They watched together Friday night: Bruce McNall, the man who brought Wayne Gretzky to Los Angeles, and Gretzky, the man who was the key to bringing the Kings the first division title in their 24-year history.
And when it was over, when the Edmonton Oilers had beaten the Calgary Flames, 6-5, in overtime, to eliminate the Flames from the division race and hand the Smythe title to the Kings, they both spoke from McNall’s home.
“I’m excited to bring the first Smythe Division championship to Los Angeles,” McNall said “This is the first step toward the ultimate goal, to bring a Stanley Cup to the many fans. I’m proud of all the players, coaches and staff for what they have done to provide a championship.”
Gretzky said he was “extremely excited to finish first. We worked hard all year to achieve this goal. Whether we play Edmonton or Vancouver in the first round is not the biggest reason for finishing first. It was to get pride, tradition and history started for this organization. That was the most important reason. Eventually, you’ve got to play the best team to win the Cup anyway.”
Dave Taylor, finishing his 14th season as a King, dedicated this first title to “all of the players who have worn Kings colors over the years.”
The loss leaves Calgary four points behind the Kings with only one game to play, the finale between the two Sunday in Calgary’s Olympic Saddledome.
Thursday, the Kings will open the playoffs against the Vanouver Canucks, and the Flames will face the Oilers.
Friday night, the Oilers ended the Flames’ division hopes when Joe Murphy scored 1:54 into overtime at Edmonton.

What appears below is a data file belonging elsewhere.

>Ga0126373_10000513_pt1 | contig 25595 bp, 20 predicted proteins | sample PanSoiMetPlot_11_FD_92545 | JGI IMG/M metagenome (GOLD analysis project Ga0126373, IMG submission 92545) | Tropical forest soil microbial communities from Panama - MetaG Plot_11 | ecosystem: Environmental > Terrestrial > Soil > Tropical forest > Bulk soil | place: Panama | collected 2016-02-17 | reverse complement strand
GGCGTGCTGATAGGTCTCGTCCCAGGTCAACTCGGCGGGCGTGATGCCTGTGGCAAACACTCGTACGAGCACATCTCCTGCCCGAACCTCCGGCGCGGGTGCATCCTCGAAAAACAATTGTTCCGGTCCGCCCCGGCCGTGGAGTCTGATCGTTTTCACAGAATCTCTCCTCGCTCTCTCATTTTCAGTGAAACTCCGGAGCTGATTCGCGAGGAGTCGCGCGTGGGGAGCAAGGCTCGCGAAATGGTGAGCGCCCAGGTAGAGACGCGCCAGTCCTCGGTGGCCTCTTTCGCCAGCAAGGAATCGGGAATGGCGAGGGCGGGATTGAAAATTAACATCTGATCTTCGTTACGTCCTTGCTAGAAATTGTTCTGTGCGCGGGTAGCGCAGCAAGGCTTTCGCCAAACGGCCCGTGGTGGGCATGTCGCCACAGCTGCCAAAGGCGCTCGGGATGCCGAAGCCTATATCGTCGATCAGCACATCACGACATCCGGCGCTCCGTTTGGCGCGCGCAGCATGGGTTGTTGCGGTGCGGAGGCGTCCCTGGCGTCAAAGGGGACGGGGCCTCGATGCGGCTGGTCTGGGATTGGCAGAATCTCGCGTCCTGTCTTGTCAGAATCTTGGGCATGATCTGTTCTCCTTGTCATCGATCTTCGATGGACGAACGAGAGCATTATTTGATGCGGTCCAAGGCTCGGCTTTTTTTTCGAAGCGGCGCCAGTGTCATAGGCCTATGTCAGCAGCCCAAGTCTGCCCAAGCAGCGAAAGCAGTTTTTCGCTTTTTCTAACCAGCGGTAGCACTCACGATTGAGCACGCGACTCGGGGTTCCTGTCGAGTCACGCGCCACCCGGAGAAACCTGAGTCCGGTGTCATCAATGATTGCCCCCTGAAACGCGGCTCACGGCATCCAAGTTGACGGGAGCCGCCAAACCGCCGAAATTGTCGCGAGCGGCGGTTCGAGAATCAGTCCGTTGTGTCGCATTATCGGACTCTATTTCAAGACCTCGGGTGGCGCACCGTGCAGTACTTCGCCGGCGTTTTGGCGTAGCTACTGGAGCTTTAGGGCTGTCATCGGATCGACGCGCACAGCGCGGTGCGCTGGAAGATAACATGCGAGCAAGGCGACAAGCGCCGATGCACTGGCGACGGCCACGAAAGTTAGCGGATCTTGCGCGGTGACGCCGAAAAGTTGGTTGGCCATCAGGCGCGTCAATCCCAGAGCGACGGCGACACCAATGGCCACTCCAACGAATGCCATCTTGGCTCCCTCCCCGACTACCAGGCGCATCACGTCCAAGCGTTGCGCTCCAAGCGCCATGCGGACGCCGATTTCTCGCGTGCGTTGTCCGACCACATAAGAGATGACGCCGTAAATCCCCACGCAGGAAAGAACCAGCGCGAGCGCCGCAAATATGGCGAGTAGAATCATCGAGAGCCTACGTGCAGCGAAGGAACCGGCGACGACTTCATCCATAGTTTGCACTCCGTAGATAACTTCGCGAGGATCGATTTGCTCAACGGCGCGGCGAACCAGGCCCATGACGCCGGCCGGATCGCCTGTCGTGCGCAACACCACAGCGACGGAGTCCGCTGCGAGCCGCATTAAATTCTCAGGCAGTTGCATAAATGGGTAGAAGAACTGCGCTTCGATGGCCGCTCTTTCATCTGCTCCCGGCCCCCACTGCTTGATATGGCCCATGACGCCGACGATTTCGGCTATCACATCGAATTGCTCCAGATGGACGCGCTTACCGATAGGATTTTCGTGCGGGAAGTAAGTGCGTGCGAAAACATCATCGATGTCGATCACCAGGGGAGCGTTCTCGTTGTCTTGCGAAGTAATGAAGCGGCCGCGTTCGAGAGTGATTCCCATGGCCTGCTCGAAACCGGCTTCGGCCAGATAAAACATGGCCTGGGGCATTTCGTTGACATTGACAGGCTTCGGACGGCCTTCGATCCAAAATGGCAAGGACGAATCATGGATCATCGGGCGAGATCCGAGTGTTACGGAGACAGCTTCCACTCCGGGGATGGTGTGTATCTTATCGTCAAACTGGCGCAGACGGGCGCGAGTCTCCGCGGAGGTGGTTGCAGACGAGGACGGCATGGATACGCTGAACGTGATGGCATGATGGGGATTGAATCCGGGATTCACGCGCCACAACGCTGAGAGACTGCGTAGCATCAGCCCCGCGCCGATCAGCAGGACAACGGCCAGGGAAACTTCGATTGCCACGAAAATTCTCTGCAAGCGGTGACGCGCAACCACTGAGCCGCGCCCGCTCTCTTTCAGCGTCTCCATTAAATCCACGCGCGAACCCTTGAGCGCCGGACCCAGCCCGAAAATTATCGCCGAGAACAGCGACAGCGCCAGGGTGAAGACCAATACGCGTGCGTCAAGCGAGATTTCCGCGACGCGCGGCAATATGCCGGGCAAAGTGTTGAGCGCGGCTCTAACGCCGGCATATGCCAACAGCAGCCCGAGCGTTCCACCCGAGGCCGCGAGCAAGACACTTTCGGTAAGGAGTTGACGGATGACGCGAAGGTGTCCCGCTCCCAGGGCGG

Murphy’s 27th goal of the season came after the Flames had forced the overtime on goals 58 seconds apart by Frantisek Musil and Robert Reichel early in the third period.
It also came after a controversial call in the third period when referee Andy VanHellemond disallowed a goal by Calgary’s Gary Roberts that would have given the Flames a 6-5 lead.
Calgary defenseman Jamie Macoun took a shot that hit Roberts in the leg and bounced past goaltender Bill Ranford into the net. VanHellemond ruled that the net had come off its moorings before the goal, but television replays showed the puck crossed the goal line before Roberts and an Edmonton defender bumped into the net and knocked it backward.
The Flames eventually skated away without a victory, without a division title and without the home-ice advantage if they should play the Kings in the second round.
At the Forum, where the final results of the Oiler-Flame game brought a standing ovation from the crowd on hand for the Lakers and Portland, they were already answering the phone in the Kings office “Smythe Division champions.”
For the Kings, there is as much anticipation as satisfaction, as much hope for what is ahead as joy at the accomplishment.